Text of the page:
SO THAT'S how it happens that on Shavuot we celebrate the giving of the Law. There was little else left to do on that festival except to study the Law and feast, as was indeed advocated in the Talmud (Pessahim 68b) by Rabbi Eleazar in the third century, who said we learn during the night and feast during the day. The Torah says "rejoice," so many of us eat a sweet cheesecake to remind us of the honey and milk that King Solomon tells us is on the tongue of his beloved - by tradition the Torah (Song of Songs 4:11). There is also a custom of decorating synagogues with flowers in memory of those that were said to have grown that day at the foot of Mount Sinai.
Cheesecake and flowers, is that enough to attract children, those on whom we rely to carry on our tradition? On Pessah they have the excitement of the Seder and the matzot, on Succot they have the adventure of eating and sometimes sleeping in a hut, under the greenery and the stars. But on Shavuot, there is nothing to excite them beforehand except the prospect of staying up to learn, but that's more for their teenage siblings and parents, and anyway it's not a tangible thing. And cheesecake alone is not enough incentive for young minds.
In other words, Shavuot has become an intellectual event, a middle-class phenomenon for bourgeois parents. They are neither farmers nor fundamentalists, but just regular people who follow tradition, and have nothing better to do than learn all night and eat all day. Is this not a badly watered-down alternative to the exciting procession of the first fruits, a poor alternative to occupy those men in suits who have lost contact with the land, and prefer to sit and debate rather than get up and act?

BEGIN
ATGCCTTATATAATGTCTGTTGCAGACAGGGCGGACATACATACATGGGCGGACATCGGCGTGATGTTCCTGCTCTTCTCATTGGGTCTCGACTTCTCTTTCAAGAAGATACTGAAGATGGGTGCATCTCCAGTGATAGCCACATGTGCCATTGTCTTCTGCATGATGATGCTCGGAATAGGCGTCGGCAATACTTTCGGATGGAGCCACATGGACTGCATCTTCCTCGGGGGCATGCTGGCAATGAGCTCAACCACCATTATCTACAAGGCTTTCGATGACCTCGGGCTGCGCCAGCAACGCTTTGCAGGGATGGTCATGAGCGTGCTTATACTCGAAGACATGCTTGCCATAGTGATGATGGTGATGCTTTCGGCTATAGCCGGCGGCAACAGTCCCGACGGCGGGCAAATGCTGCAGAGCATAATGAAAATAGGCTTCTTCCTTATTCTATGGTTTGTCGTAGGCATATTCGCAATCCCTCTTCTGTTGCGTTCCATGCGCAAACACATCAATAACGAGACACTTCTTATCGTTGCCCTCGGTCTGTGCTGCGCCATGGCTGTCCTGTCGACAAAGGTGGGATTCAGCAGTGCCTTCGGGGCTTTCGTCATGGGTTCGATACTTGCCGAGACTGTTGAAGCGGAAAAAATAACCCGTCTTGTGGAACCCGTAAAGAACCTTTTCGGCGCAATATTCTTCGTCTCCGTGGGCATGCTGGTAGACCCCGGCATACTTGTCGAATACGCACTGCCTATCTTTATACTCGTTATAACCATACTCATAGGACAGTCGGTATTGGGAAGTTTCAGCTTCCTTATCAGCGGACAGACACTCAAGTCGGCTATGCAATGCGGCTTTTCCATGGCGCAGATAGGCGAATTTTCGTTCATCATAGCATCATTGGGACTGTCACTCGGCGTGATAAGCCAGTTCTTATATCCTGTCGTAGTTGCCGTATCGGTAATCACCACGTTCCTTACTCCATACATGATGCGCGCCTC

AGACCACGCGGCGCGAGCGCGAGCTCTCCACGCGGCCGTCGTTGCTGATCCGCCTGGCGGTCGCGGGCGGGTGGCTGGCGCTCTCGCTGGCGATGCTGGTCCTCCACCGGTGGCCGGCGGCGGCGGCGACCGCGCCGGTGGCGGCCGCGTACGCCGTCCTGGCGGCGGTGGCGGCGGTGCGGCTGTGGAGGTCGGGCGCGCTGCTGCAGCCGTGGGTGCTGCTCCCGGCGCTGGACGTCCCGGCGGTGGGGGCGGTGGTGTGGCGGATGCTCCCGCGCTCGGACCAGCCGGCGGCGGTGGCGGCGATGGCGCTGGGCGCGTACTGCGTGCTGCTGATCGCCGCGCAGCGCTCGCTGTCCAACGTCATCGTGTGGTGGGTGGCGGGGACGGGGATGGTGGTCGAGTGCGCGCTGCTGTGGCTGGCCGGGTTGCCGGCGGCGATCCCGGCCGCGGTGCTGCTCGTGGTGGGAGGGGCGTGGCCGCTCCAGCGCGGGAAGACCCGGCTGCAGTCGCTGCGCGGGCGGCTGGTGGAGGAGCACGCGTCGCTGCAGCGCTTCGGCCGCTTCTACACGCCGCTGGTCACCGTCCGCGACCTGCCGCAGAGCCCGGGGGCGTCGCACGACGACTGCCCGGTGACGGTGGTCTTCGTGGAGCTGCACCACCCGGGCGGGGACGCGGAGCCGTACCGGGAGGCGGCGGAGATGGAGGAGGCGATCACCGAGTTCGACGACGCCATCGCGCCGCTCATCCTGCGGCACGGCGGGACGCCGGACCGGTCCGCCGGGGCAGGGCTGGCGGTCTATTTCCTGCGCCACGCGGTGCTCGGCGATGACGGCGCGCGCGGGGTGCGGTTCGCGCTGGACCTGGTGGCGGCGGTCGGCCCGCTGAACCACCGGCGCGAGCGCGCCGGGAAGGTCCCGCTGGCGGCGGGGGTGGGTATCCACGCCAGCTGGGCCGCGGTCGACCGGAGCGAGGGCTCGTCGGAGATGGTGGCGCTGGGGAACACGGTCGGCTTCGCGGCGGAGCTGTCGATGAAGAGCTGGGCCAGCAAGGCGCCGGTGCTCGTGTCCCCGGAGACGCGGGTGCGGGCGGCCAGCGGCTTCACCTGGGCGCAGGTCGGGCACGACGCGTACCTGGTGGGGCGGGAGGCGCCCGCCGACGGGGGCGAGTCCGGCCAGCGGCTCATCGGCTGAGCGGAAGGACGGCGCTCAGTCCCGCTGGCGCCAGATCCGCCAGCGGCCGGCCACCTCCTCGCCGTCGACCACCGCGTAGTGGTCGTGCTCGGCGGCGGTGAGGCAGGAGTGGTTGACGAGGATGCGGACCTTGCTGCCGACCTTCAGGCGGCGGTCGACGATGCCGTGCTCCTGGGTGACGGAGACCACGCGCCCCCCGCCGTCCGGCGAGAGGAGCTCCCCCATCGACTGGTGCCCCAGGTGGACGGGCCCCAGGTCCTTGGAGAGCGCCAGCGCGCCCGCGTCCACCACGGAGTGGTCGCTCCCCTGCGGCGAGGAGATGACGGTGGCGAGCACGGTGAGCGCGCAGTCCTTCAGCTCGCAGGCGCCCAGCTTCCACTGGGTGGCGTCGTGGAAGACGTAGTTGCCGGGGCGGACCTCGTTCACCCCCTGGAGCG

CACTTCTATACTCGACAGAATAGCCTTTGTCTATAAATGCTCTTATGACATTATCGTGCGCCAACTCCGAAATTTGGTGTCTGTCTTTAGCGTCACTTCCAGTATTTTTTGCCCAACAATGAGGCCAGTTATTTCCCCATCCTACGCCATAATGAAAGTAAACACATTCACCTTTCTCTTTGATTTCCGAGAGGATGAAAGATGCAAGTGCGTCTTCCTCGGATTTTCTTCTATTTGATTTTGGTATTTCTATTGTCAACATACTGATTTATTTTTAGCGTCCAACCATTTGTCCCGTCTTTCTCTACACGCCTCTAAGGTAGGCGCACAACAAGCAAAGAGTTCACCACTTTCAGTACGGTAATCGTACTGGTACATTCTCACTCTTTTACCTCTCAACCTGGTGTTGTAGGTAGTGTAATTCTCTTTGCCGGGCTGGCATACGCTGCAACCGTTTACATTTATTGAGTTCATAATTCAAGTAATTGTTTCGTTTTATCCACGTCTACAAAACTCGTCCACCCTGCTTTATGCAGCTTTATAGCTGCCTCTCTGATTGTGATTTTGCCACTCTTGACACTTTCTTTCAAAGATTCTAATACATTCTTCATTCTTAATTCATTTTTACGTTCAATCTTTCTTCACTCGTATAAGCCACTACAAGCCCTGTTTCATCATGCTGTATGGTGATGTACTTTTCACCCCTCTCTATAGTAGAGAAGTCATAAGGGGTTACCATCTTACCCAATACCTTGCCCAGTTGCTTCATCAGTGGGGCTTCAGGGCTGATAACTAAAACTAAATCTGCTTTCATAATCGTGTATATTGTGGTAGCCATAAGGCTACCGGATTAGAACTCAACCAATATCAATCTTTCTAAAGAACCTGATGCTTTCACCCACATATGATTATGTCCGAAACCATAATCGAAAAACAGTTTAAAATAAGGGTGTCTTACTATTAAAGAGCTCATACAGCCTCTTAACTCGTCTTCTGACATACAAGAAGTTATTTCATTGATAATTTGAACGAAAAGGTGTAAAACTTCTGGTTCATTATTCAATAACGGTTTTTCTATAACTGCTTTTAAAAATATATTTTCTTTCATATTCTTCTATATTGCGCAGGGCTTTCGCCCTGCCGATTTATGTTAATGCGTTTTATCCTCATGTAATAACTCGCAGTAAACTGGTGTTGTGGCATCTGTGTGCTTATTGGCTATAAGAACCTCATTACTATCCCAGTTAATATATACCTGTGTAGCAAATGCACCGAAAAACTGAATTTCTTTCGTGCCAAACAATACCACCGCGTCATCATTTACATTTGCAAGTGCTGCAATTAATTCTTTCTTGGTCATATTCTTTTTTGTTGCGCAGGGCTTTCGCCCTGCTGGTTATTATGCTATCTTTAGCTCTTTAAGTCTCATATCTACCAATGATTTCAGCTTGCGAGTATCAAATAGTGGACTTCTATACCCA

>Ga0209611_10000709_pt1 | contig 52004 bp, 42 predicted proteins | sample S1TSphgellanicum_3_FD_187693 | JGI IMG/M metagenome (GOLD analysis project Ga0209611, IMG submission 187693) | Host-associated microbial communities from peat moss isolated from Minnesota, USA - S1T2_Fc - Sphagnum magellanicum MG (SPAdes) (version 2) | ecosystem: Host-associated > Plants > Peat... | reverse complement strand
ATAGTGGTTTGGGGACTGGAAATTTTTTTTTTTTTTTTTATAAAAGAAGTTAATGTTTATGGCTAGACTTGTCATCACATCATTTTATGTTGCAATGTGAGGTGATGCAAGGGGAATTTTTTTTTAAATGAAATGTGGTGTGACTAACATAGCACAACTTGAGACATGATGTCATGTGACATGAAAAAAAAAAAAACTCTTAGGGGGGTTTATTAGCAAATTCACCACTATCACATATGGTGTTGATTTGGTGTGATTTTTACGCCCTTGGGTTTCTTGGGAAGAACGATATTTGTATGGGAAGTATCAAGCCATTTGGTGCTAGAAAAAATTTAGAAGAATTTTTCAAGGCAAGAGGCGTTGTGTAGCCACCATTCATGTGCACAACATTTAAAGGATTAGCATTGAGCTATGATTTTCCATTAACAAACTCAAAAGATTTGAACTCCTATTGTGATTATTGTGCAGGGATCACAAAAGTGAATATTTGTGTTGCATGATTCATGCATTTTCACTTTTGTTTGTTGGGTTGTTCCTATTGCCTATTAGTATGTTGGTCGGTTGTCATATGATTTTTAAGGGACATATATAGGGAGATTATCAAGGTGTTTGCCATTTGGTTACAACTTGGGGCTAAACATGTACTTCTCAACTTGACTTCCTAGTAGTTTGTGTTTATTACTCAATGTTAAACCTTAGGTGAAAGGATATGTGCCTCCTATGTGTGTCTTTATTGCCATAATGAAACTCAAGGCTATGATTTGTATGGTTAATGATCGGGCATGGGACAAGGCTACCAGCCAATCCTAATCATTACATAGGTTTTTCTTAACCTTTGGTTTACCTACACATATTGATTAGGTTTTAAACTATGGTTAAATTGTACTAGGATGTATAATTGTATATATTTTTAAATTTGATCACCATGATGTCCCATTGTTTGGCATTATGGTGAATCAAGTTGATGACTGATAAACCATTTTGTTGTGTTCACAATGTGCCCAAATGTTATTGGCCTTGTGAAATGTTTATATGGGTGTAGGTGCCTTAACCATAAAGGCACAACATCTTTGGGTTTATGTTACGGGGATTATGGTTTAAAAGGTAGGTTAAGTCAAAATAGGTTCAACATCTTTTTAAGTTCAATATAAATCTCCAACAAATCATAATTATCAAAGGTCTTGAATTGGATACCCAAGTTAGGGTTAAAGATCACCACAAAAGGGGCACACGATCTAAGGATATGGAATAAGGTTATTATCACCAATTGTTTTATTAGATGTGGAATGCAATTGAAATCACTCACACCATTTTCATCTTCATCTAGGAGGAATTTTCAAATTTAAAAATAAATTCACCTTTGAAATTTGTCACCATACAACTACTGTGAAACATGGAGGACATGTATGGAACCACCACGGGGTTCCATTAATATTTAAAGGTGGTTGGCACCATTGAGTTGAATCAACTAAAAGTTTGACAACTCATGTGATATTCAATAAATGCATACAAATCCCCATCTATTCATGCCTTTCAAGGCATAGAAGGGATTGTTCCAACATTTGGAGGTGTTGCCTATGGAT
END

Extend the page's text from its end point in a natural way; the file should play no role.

The rabbis have always preferred to sit and debate, and that may have been all they could do in Babylon, Frankfurt and Poland. But does that have to be the case in modern Israel?
The early kibbutzniks said it was not to be so, and instituted events that again made the festival significant to their children. They grew and assembled the seven species, took the first fruits, decorated them in baskets, painted posters and made models of the Temple, and finally they ate the produce of their own labor. It was a physical expression, full of hard work followed by celebration and reward for one's achievement.
These kibbutz activities have never, sad to say, been transferred to the city synagogues. Nor have they even spread to the kibbutzim of the Orthodox movements. Here indeed was an opportunity to involve children, but nothing has been done for them.
One can imagine a time when our synagogues will organize parades for the children, carrying the first fruits of their own growing, with all due pomp and circumstance, to a bumper kiddush, to the sound of song and dance, with invitations to all the neighbors and especially to the needy.
This might be the best way to transmit the tradition to our children while celebrating Shavuot according to the Torah given on that date.
The writer is a senior fellow of the W.F. Albright Institute of Archeological Research in Jerusalem.